PCSK9 :(


Would a loss of function of PCSK9 be good or bad?

GOOD, because more LDL receptors would be expressed :)


Would a gain of function of PCSK9 be good or bad?

BAD, because less LDL receptors would be expressed :(


Are PCSK9 inhibitors under research?

YES. New big thing is antibodies to PCSK9


Would inhibiting ACAT be beneficial?

even though it is used to take turn cholesterol into CE within the tissues (a good thing), ACAT is also found in macrophages and contributes to foam cells. So inhibiting ACAT in the macrophages could be beneficial. More neutral than anything. So not a reasonable target.


What is LP(a)?

a type of LDL with attached apoprotein (a) and kringles surrounding it. It is a BAD player because it can be oxidized like LDL in the extracellular matrix and cuz rupturing of plaques, making it both atherogenic and thrombogenic (because it competes with plasminogen (has kringles also) which normally breaks up clots)!


Is LP(a) it's own independent risk factor?

YES (1.1 - 2.4), which is very little.


What are the good roles of HDL?

mediates reverse cholesterol transport, has antioxidant activity, anti-inflammatory activity. inhibits platelet activation and vasodilates.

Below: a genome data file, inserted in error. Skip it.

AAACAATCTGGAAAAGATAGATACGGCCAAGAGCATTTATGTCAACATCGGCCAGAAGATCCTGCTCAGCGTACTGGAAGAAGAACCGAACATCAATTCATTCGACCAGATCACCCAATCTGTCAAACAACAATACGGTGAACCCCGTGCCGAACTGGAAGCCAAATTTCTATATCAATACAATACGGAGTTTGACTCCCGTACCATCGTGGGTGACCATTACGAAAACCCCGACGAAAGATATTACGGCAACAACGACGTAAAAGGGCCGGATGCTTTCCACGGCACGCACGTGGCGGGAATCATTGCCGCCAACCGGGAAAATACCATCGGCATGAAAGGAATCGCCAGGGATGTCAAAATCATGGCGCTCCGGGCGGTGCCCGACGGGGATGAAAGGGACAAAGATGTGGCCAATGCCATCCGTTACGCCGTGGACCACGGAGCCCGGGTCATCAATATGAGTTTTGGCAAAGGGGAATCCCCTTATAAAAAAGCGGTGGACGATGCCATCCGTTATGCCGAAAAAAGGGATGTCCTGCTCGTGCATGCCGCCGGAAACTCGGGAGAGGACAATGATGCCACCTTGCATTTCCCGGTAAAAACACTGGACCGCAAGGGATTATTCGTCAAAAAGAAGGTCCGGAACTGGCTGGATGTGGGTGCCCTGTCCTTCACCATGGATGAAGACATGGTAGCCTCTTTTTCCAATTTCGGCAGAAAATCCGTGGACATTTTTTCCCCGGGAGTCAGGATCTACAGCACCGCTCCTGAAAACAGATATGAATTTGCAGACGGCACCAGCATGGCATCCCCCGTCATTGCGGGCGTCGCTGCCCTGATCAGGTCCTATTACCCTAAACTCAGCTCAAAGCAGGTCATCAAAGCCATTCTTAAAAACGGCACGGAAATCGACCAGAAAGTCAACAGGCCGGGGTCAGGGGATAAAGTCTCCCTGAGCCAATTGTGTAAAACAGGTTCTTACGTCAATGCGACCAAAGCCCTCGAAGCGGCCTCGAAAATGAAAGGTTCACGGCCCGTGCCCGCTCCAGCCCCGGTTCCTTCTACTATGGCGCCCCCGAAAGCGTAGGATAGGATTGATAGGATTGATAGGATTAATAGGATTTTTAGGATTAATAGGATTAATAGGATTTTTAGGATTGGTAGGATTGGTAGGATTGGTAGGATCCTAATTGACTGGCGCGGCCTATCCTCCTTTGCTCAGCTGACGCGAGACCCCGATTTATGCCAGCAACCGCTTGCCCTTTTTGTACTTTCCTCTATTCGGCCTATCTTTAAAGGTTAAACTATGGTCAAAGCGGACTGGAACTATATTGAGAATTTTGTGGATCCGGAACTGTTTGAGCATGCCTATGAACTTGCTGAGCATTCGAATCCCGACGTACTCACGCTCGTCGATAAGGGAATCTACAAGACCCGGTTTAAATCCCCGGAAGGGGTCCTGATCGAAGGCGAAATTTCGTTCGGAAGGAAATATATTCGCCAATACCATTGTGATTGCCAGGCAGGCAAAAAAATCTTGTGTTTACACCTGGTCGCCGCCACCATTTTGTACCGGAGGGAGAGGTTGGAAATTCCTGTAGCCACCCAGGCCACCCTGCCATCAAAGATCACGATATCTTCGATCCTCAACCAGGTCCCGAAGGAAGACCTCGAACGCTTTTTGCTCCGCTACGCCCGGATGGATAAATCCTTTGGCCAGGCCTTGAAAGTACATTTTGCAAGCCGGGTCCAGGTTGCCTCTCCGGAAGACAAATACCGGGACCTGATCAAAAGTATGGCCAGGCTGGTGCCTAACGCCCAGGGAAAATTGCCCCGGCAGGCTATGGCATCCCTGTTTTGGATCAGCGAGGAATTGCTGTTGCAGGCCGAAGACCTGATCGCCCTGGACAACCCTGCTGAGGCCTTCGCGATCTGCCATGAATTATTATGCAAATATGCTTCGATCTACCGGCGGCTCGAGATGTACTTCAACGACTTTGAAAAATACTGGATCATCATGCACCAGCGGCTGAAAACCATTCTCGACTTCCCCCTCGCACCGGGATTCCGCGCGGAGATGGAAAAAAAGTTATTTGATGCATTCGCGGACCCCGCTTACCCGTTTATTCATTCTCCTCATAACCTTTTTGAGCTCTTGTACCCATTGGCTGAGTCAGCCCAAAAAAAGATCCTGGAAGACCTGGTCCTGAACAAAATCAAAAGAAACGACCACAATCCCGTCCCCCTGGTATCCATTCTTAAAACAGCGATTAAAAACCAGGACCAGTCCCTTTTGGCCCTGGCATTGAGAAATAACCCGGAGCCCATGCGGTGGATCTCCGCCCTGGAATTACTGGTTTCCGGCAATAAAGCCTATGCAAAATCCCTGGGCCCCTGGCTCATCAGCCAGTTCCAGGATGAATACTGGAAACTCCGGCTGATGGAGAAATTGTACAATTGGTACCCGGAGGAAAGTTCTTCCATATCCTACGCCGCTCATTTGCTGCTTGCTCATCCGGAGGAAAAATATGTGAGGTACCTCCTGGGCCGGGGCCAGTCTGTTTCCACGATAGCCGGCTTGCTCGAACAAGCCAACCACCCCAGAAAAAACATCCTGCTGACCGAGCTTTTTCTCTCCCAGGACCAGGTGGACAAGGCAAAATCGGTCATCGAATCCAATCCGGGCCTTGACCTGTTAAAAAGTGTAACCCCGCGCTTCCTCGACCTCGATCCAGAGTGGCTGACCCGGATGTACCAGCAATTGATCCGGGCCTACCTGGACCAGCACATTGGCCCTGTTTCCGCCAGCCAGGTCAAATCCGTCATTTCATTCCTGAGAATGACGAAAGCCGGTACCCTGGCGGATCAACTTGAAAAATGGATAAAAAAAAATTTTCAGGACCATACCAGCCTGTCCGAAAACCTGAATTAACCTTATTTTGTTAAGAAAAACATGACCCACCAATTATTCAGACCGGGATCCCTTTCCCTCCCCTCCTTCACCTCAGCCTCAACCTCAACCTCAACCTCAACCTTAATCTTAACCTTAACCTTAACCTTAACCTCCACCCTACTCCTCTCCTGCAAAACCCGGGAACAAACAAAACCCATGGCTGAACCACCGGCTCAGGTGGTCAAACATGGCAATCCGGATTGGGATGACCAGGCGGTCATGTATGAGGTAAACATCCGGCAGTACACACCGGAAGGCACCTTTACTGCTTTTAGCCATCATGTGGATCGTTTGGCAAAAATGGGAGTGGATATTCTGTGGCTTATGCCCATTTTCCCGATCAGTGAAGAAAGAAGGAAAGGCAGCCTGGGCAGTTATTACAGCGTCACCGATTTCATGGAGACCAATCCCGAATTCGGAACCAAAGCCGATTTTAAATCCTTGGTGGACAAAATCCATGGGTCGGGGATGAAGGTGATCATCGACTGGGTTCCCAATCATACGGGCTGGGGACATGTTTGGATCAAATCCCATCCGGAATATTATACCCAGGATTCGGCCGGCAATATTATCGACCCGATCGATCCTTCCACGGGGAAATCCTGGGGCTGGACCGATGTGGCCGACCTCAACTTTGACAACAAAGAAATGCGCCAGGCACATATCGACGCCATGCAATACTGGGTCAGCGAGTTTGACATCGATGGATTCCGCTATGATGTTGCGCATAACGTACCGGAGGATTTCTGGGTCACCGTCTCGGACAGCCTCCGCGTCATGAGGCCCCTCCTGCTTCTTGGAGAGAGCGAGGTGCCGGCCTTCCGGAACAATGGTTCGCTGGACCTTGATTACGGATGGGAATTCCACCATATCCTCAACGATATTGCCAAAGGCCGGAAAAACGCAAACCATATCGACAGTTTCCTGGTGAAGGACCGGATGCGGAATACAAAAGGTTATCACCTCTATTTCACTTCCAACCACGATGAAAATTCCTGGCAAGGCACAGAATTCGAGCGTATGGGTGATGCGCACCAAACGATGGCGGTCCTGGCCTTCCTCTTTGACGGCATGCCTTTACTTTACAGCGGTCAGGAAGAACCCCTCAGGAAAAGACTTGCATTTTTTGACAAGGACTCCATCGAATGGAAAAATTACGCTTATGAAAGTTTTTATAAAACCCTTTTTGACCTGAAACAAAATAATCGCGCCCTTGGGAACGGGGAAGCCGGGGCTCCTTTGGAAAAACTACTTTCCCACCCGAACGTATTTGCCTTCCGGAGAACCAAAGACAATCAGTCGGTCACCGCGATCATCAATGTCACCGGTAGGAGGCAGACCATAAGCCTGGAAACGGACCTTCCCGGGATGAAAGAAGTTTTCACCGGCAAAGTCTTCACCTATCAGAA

How does the HDL process work?

the liver produces ApoA which is transferred to the macrophages in the periphery where they change it to a pancake-like shaped HDL as cholesterol is added via ABCA1. As cholesterol is changed to CE via LCAT/PCAT to make a spherical shape more cholesterol is added (via ABCG1 this time). Meanwhile CETP and PLTP are transferring TG from VLDL and chylomicrons in exchange for CE.


How does a decrease in HDL relate to an increase in CHD?

for every decrease of 1 mg/dL of HDL, you increase your risk by 2-3% for CHD.


What does ApoCIII do?

inhibits TG hydrolysis by LPL and inhibits VLDL clearance


Is ApoB/ApoA ration low or high better?

low, because that means low ApoB proteins which are the bad ones.


Is HDL particle size more reflective of risk than the levels of HDL?



Which PCAT is found where?

alpha-PCAT= ApoA (HDL)
beta-PCAT= ApoB (chylomicrons, VLDL, LDL)


What PCAT does fish-eye disease affect?

alpha-PCAT (HDL)


So is PCAT good or bad?

GOOD we need it especially for HDL.


What will happen if you have low ABCA1 (ATP-Binding Cassette Transporter)?
*Tangier's Disease

you will have low HDL :(